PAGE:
-- Alyssa Raymond, Copper Dog Books, Beverly, MA

  • Saltwater Demands a Psalm: Poems, Kweku Abimbola
    Graywolf Press, 9781644452271, April 4, 2023 (Fiction)

    "Combining Ghanaian pictographs with the grave result of being Black in America, Abimbola honors the victims of police violence. Each person is renamed and reimagined, allowing them to be rebirthed. Abimbola incorporates both Black and African themes into an enchanting collection that is as sacred as a bowl of jollof rice. Saltwater Demands a Psalm is a call that you want to respond to with as much joy as reverence.”

    -- Nikita Imafidon, Raven Book Store, Lawrence, KS

  • Carmen and Grace, Melissa Coss Aquino
    William Morrow, 9780063159068, April 4, 2023 (Fiction)

    “I entered a whole new world I didn’t even know existed when I read this book — the world of women in an underground drug empire, mostly Latina, and all so much smarter and smoother than their male counterparts. Through sharp street dialogue and well-defined characters, I found myself wanting to root for their success; given their dangerous enterprise, I really wanted to see either main character escape unscathed. A terrific, fresh read that’s hard to put down.”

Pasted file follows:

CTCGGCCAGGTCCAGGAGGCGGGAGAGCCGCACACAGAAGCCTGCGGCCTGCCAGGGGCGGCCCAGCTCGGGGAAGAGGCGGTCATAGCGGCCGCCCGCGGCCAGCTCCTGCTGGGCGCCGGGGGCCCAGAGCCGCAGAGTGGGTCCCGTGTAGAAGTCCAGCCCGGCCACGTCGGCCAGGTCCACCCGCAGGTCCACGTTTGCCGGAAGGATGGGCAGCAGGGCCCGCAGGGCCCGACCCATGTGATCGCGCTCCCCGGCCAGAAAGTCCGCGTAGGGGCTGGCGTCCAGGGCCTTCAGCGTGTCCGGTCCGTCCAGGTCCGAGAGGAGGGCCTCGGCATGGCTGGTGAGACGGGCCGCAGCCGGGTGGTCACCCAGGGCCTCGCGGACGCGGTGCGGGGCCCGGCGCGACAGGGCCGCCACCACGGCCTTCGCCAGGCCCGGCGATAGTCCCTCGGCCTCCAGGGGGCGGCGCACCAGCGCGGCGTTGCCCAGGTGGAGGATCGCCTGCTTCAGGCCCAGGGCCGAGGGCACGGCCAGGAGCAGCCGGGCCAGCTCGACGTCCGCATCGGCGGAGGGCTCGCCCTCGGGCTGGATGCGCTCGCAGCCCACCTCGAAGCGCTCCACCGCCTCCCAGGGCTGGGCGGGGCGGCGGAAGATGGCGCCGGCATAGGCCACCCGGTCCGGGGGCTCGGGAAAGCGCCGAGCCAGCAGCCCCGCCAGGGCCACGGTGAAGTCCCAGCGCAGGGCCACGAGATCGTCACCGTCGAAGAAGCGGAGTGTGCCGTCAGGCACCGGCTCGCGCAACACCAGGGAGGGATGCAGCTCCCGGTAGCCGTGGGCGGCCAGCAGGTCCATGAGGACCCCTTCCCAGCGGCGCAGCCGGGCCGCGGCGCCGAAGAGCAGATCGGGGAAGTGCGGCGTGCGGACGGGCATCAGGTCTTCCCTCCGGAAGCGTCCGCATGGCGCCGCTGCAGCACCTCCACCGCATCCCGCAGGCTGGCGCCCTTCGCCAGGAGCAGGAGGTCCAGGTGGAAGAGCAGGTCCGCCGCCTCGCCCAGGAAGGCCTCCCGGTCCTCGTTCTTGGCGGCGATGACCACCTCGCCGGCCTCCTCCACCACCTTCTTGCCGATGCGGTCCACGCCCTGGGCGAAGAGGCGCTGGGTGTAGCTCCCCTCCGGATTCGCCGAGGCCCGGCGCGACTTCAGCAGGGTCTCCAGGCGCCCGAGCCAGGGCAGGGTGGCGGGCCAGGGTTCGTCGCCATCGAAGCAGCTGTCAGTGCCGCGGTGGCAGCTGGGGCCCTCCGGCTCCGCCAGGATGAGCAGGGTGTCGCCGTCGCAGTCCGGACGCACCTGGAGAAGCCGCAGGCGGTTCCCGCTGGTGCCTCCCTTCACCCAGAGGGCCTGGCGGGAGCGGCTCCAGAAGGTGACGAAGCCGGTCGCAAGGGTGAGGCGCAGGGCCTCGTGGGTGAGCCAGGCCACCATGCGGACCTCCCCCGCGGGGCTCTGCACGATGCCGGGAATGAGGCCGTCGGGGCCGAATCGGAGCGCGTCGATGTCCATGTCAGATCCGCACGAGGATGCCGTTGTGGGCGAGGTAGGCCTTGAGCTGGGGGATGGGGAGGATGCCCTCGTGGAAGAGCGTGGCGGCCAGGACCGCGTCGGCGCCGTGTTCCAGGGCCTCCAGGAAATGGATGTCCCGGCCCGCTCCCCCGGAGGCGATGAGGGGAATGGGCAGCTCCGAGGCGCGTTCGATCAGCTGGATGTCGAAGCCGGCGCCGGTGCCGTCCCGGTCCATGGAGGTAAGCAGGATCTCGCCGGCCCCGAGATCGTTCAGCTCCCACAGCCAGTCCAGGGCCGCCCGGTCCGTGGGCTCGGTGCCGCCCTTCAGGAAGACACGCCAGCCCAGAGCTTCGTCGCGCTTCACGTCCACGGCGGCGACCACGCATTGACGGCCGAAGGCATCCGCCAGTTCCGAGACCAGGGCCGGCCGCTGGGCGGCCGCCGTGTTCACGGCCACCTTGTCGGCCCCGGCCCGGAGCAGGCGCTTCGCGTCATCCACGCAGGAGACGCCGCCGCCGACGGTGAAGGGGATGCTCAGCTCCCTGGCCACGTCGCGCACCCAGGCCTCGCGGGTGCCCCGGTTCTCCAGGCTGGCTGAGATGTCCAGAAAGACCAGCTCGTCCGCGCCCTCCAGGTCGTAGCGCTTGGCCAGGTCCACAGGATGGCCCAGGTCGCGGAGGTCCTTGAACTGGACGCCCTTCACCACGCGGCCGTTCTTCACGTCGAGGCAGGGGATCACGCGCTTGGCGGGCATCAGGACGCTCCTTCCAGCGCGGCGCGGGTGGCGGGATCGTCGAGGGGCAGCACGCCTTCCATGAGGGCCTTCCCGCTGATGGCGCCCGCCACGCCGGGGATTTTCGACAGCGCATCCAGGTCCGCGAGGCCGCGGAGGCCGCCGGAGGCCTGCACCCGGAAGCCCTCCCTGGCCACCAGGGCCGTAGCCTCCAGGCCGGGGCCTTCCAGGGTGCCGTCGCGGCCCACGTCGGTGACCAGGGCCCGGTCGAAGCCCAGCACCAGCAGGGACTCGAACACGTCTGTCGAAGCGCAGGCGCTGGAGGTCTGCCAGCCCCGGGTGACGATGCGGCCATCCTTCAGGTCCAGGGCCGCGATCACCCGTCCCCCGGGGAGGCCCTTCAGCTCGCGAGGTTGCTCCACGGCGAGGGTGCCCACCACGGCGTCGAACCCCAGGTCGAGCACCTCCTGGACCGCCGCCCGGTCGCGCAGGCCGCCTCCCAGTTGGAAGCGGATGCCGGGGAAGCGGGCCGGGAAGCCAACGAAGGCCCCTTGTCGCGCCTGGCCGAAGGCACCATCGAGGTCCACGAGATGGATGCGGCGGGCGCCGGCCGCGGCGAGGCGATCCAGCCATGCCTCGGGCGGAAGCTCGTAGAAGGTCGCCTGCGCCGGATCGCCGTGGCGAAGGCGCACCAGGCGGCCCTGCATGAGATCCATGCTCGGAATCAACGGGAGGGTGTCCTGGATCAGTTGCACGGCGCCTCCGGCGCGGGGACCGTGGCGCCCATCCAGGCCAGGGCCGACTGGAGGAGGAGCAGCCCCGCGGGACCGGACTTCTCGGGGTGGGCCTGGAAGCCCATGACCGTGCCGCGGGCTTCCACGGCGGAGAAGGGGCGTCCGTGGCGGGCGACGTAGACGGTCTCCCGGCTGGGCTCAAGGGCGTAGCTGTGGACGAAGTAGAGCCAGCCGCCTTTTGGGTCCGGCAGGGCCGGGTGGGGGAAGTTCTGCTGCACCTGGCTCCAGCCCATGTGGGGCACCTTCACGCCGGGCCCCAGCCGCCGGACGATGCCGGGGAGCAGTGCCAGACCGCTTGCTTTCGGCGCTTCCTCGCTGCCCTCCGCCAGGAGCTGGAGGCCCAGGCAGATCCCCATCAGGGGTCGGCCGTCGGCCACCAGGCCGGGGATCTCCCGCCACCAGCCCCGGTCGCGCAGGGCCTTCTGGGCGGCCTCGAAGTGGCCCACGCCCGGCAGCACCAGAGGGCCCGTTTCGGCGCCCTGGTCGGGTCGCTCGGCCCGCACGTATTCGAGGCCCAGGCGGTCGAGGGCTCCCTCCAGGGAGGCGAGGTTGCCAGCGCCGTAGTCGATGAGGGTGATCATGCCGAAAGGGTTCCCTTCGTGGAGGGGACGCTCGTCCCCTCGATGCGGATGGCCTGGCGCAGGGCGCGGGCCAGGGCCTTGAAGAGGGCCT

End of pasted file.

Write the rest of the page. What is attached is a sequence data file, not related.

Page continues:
-- Tanya Mills, The Book Bungalow, St. George, UT

  • Wandering Souls, Cecile Pin
    Henry Holt and Co., 9781250863461, March 21, 2023 (Fiction)

    “A compact and powerful novel about a family torn apart by immigration. Set in the 1970s, three siblings leave Vietnam with the dream of living in the United States. It’s a story of survival, family, ghosts, and love.”

    -- Sara Rishforth, Roundabout Books, Bend, OR

  • The Applicant, Nazlı Koca
    Grove Press, 9780802160546, February 14, 2023 (Fiction)

    “Koca’s The Applicant hits like the first drag of an unfiltered cigarette: brash, bright, unapologetic and genuinely invigorating. Her narrator’s clear-eyed, deadpan assessment of living as a Turkish woman in present-day Berlin — its parties, its haphazardness, its bureaucratic impenetrability — is a welcome, necessary addition to the scene."

    -- Camden Avery, The Booksmith, San Francisco, CA

  • Endpapers, Jennifer Savran Kelly
    Algonquin Books, 9781643751849, February 7, 2023 (Fiction)